When a curve is "Non Uniform" it means that the single segments of the curve not has the same description and it means that we can manipulate the curve, and especially the continuity between segments by manipulating the t-values. This is what makes NURB's a handy modeling tool. The t-points, or the transition from one segment to the next are called knots. As a special case we can see from the description above that if concatenate two t- values, we eliminate a curve segment. This means that to two neighboring segments on each side will be connected, but the continuity will be changed, and will not be as smooth as in a uniform curve. If we concatenate 4 knots (eliminate 4 curve segments) we will have a discontinuity in the curve. The neighbors on each side will not have a common control point.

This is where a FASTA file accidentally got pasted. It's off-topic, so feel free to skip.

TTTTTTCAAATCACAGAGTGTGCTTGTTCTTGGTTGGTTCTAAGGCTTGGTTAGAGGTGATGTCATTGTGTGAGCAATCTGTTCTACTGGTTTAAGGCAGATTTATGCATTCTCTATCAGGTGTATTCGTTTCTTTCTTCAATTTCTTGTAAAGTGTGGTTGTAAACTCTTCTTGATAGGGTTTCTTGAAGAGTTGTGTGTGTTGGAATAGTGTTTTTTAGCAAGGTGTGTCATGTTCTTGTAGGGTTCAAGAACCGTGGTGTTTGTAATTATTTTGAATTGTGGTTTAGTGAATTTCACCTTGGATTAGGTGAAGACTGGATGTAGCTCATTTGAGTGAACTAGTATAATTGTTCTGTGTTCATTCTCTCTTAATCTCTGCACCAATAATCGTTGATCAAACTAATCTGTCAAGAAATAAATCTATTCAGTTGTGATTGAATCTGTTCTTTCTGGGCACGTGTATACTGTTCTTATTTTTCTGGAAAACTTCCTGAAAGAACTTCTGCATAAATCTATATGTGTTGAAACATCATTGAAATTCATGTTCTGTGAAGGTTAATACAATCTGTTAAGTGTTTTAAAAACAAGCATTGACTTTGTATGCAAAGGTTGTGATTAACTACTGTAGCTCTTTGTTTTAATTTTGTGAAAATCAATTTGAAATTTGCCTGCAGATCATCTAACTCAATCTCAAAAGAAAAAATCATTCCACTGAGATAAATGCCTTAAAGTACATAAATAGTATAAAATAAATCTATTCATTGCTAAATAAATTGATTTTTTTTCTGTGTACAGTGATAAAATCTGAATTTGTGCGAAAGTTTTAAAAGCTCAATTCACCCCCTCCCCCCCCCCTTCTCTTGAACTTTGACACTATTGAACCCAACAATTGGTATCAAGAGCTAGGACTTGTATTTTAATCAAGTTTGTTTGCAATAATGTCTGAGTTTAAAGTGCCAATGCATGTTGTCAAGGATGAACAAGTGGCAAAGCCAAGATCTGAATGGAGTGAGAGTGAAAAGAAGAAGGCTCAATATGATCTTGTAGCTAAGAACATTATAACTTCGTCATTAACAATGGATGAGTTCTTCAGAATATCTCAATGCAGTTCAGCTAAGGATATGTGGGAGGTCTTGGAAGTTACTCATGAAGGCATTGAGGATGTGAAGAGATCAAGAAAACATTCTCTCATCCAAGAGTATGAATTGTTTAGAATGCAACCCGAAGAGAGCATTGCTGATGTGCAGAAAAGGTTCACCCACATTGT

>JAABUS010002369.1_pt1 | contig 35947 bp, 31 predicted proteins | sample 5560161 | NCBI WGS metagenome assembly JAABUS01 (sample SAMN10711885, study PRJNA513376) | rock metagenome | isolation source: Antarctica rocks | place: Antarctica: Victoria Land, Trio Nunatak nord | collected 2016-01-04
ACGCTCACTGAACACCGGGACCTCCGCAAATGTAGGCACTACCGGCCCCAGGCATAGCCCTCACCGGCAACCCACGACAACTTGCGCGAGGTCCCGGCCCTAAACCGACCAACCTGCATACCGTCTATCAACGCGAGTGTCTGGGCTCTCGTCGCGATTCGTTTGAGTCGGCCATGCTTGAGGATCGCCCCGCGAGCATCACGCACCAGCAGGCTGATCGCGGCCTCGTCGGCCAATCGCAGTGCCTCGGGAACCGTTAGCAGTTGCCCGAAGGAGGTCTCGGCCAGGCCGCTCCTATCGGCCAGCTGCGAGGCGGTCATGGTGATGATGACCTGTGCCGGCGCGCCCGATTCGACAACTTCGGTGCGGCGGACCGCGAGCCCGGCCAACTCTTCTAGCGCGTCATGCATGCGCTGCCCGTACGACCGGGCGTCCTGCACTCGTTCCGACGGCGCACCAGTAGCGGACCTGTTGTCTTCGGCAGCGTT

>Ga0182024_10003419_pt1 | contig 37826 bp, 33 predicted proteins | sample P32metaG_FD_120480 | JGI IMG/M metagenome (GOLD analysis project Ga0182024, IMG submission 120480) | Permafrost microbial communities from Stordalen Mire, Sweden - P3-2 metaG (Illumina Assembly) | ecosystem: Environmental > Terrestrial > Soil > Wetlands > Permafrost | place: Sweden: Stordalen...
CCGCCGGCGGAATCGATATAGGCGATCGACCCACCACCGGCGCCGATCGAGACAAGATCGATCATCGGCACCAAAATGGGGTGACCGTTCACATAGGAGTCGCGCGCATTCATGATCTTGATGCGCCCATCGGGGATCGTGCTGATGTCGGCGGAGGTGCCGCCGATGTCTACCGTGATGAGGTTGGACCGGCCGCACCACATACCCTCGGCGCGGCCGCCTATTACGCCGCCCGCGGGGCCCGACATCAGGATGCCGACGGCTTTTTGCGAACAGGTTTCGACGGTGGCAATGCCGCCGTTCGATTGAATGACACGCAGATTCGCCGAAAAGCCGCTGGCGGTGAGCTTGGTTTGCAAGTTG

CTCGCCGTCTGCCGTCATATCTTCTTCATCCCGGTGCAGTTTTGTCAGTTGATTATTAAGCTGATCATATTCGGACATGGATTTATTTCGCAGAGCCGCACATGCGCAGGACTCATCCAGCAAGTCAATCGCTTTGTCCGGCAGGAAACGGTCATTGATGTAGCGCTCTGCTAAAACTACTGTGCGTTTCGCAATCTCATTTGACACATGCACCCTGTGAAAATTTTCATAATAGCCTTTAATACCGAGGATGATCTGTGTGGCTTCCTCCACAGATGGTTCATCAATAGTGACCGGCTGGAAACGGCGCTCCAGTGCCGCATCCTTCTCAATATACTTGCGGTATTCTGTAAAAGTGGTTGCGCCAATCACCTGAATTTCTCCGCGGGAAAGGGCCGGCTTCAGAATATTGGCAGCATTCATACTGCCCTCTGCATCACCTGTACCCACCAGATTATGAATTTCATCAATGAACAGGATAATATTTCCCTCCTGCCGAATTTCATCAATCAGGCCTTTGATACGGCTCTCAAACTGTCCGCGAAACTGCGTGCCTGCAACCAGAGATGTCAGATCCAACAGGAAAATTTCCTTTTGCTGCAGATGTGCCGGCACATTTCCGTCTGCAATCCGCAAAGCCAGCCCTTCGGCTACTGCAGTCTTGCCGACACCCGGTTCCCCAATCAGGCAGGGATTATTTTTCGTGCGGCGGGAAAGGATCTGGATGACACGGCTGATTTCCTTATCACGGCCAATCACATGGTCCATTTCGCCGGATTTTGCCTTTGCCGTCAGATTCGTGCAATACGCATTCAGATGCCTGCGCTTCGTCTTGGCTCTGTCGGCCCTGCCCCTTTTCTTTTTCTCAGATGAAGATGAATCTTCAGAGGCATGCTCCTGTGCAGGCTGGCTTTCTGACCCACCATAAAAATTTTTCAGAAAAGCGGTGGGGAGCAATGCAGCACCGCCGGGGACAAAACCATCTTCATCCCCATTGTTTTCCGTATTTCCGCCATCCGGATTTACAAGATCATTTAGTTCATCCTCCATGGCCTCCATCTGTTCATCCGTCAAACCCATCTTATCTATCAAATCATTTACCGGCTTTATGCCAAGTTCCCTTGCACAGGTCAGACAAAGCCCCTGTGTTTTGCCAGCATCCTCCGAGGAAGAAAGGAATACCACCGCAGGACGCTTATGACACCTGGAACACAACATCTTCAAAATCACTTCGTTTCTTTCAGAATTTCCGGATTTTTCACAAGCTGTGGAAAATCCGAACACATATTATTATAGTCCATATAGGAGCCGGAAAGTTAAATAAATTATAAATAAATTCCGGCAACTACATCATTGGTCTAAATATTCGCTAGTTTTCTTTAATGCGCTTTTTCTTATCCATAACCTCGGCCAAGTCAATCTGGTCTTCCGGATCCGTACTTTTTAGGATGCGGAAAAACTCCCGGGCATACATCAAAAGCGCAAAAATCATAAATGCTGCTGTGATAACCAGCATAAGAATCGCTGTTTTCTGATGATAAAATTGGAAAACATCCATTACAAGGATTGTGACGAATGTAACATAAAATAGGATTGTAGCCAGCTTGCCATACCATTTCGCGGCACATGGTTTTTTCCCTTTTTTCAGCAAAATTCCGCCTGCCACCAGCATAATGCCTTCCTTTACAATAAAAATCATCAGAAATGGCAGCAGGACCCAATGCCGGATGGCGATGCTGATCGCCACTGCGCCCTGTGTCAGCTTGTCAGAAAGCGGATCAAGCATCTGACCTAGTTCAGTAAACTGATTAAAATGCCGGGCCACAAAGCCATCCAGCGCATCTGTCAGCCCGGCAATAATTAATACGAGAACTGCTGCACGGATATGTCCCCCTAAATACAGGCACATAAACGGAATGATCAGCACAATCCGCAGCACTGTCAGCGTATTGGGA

The 4 commented illustrations below describes some of the possibilities. (Note that the illustrations are "handmade" and may be inaccurate, the important thing is to emphasis the principles) The knot sequence is (0,1,2,3,4,5). That means no knot concatenation. The curve is uniform and has maximal continuity (smoothness). The knot sequence is (0,1,1,2,3,4). That means two concatenated knots, and the segment Q4 degenerates to a point. The knot sequence is (0,1,1,1,2,3). That means three concatenated knots, and segments Q4 and Q5 degenerates to a point. The knot sequence is ((0,1,1,1,1,2). That means four concatenated knots, and segments Q4, Q5 and Q6 degenerates to a point. Neighbors , Q3 and Q7 has no common point and we get a discontinuity.

## In openGL

### Curve

```   // make a nurb object
theNurb=gluNewNurbsRenderer();

expectedError=GLU_INVALID_ENUM;

// draw nurb,using the nurbobject:theNurb
gluNurbsProperty(theNurb,GLU_SAMPLING_TOLERANCE,25.0);